ST. LOUIS -- Forward Alexander Steen signed a four-year, $23 million contract extension with the St. Louis Blues on Friday.
Steen, 32, is entering his ninth season with the Blues after they acquired him in a trade with the Toronto Maple Leafs on Nov. 24, 2008. He was second on the Blues in assists (35) and points (52), and fifth in goals (17) last season. He also had four goals and six assists in 20 Stanley Cup Playoff games, helping the Blues advance to the Western Conference Final for the first time in 15 years.
The extension, which has an average annual value of $5.75 million, will begin next in the 2017-18 season after the expiration of his current three-year contract, which carries a salary-cap charge of $5.8 million.
"I'm extremely happy to be staying in St. Louis," Steen said after the Blues opened training camp on Friday. "Obviously it's become my home now. I feel extremely attached to St. Louis and the community. It was very important to us.
"When we talked a couple weeks ago, I mentioned that I wanted to be here. I think that was something that was mutual and made things fairly easy. We're extremely happy and very grateful to [Blues chairman Tom Stillman] and the ownership group, [general manager Doug Armstrong] and the whole management group and the coaching staff and obviously my teammates. It would have been extremely tough to leave here. Now I don't have to worry about that."
Steen has appeared in 493 regular-season games with the Blues and ranks 11th in club history with 355 points (147 goals, 208 assists). He had NHL career-highs with 33 goals in 2013-14 and 64 points in 2014-15.
In 11 NHL seasons, the Winnipeg native has 481 points (197 goals, 284 assists) in 746 NHL games, and 24 point (10 goals, 14 assists) in 51 playoff games.
Steen, who will make $7 million in 2017-18, $7 million in 2018-19, $5.5 million in 2019-20 and $3.5 million in 2020-21, is recovering from offseason shoulder surgery but is on schedule to play in the regular-season opener at the Chicago Blackhawks on Oct. 12.
Armstrong felt that going into the final year of Steen's current contract, which pays him $6.5 million, he wanted to get this deal done as quickly as possible.
"When we talked last year, and even when the season was over, we both said if we could get it wrapped up so it wasn't a distraction going into the season, that would be great," Armstrong said. "We had some conversations when he got back, and he had put a lot of work into trying to get ready for the World Cup. When he wasn't able to pull that off, we had some conversations with his representative here in Toronto at the World Cup and it finished quickly, but it was a four-, five-month process that we went through to get to where we are today.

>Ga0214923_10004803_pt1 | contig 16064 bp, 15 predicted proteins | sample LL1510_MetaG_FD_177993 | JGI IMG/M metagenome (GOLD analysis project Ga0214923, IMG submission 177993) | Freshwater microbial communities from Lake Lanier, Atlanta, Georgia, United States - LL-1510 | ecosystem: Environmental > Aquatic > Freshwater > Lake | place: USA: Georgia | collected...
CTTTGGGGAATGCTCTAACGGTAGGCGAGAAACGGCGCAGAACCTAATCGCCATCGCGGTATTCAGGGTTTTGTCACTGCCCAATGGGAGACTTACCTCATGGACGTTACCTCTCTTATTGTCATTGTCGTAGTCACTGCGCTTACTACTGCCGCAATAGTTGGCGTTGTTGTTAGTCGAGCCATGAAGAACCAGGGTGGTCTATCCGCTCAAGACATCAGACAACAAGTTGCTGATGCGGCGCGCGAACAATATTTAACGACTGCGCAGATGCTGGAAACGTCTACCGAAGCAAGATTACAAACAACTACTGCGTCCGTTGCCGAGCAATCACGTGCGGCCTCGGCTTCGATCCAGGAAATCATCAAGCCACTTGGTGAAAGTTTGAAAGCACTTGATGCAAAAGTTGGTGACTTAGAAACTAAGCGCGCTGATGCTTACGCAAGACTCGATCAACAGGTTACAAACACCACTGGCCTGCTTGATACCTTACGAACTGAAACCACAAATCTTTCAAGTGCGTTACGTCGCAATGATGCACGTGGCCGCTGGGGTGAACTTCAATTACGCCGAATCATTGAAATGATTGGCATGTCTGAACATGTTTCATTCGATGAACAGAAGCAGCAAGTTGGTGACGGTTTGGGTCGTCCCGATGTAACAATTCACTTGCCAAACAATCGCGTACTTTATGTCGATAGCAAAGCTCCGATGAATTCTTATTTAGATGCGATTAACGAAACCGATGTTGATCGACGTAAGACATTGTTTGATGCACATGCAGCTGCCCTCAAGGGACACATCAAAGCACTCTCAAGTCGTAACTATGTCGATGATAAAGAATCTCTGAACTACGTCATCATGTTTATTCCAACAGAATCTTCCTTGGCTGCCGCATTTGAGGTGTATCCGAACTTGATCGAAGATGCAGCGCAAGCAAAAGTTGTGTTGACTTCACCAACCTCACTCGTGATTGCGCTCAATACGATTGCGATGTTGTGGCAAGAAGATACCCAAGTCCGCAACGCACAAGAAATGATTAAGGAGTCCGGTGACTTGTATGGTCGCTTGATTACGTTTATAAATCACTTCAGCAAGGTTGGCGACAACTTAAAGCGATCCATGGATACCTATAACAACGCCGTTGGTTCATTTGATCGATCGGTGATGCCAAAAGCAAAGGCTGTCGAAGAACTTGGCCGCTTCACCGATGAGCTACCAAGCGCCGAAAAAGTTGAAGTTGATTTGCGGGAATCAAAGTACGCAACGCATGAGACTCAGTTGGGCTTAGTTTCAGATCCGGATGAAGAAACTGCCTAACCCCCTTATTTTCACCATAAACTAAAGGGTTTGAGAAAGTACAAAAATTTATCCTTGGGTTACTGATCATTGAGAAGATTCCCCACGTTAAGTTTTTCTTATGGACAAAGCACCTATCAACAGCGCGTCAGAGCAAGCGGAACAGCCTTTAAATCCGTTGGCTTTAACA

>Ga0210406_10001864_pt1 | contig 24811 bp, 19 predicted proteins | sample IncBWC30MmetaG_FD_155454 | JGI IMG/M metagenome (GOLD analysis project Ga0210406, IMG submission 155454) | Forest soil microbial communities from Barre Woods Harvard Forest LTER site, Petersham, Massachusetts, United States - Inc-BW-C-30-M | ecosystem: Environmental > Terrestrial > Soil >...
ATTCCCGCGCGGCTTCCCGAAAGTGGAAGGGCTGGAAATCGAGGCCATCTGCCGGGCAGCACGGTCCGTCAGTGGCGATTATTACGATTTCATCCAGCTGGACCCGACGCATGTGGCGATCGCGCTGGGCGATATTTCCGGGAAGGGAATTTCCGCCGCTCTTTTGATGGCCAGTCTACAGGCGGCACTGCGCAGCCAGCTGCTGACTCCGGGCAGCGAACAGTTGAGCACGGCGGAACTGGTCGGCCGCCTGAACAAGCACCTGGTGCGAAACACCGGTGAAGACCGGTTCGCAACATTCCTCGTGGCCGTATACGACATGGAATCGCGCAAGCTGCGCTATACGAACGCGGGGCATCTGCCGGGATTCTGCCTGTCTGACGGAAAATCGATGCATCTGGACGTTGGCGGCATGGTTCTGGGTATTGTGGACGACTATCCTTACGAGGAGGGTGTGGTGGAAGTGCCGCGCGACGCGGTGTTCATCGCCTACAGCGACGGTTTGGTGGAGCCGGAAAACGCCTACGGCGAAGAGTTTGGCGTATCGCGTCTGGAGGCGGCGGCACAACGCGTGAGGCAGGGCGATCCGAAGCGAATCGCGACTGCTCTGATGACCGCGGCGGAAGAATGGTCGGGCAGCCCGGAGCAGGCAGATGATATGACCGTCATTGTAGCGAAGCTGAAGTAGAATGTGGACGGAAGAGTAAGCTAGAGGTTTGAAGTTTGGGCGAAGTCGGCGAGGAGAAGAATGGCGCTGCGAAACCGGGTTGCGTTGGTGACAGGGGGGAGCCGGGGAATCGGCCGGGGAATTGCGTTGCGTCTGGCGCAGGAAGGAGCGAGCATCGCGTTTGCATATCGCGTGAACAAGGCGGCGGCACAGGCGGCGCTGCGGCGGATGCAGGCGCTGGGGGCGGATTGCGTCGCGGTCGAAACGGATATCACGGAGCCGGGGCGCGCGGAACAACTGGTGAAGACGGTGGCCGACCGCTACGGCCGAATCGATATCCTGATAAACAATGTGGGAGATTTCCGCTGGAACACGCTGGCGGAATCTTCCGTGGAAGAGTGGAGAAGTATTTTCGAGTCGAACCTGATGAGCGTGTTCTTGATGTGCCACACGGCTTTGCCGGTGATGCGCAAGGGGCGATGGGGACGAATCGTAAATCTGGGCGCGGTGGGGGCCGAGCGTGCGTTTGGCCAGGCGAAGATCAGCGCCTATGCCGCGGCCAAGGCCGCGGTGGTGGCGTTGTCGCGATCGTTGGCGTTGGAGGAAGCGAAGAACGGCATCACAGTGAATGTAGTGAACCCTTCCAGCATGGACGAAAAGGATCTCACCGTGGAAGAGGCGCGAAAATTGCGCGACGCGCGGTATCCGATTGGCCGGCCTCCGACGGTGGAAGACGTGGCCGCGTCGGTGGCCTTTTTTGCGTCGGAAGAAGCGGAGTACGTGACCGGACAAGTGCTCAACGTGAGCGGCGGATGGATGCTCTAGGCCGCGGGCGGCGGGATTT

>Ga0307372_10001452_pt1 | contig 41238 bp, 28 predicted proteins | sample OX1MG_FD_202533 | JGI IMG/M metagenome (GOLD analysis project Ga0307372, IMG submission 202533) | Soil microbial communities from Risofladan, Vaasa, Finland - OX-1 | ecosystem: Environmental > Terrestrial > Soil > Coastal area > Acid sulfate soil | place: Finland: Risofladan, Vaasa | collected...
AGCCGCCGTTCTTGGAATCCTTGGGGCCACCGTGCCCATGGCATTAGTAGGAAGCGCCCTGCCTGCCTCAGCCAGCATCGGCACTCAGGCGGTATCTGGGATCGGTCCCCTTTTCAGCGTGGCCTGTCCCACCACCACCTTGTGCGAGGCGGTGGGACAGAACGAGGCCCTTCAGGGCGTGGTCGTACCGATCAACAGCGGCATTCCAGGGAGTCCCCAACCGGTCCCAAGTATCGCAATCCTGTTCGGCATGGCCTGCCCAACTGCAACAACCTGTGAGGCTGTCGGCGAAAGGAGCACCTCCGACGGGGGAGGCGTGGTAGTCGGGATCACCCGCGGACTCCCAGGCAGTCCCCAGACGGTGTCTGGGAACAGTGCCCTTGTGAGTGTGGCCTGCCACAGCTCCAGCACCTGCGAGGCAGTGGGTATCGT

"It's always nice to have these done before training camp or before the season because it just removes a distraction from Alexander and his teammates."
The fact that Steen is taking a contract with a slightly lower salary-cap charge shows his appreciation for the Blues, who believed in him when they traded for him.
"I don't think I could have seen myself throwing anything on over my shoulders other than a Blue note right now," Steen said. "It takes some time to grow attached like this. For me, it's nothing that I take lightly, and I'm extremely happy that I'm staying here."
Video: DAL@STL, Gm6: Steen bangs home juicy rebound
After losing lost veteran forwards David Backes and Troy Brouwer to free agency during the offseason, the Blues wanted to keep Steen to help build with their youth, including Vladimir Tarasenko, Jaden Schwartz and Robby Fabbri.
"It's a great day for the St. Louis Blues and our organization," Armstrong said. "Alexander has been a big part of our franchise since he arrived here. His desire to be a part of something to build and winning and hopefully win a championship here in St. Louis, it comes through in a situation like this. We all know that free agency was an option for him, but he stepped up over the course of the summer and even our conversations last year made it clear that he wanted to try and find a solution to stay in St. Louis. From our perspective, we made it very clear that he was a player we wanted to keep here in St. Louis. He's a big part of our leadership group now and into the future."
Blues coach Ken Hitchcock, entering the final season of his career, has always felt like having Steen on the team is like having another coach.
"There's certain players that raise the intellect level on your team as far as hockey sense, as far as smarts on the ice, as far as playing the game the right way," Hitchcock said. "We're able to show him off to a lot of younger players. He's a really good example to a lot of younger players on how to play the game the right way, how to prepare off the ice, how to stay fit, how to take care of yourself in every aspect. So it becomes a very easy sell for us as a coaching staff because we've got a guy, 'Hey, just follow this guy and you're going to be all right.'"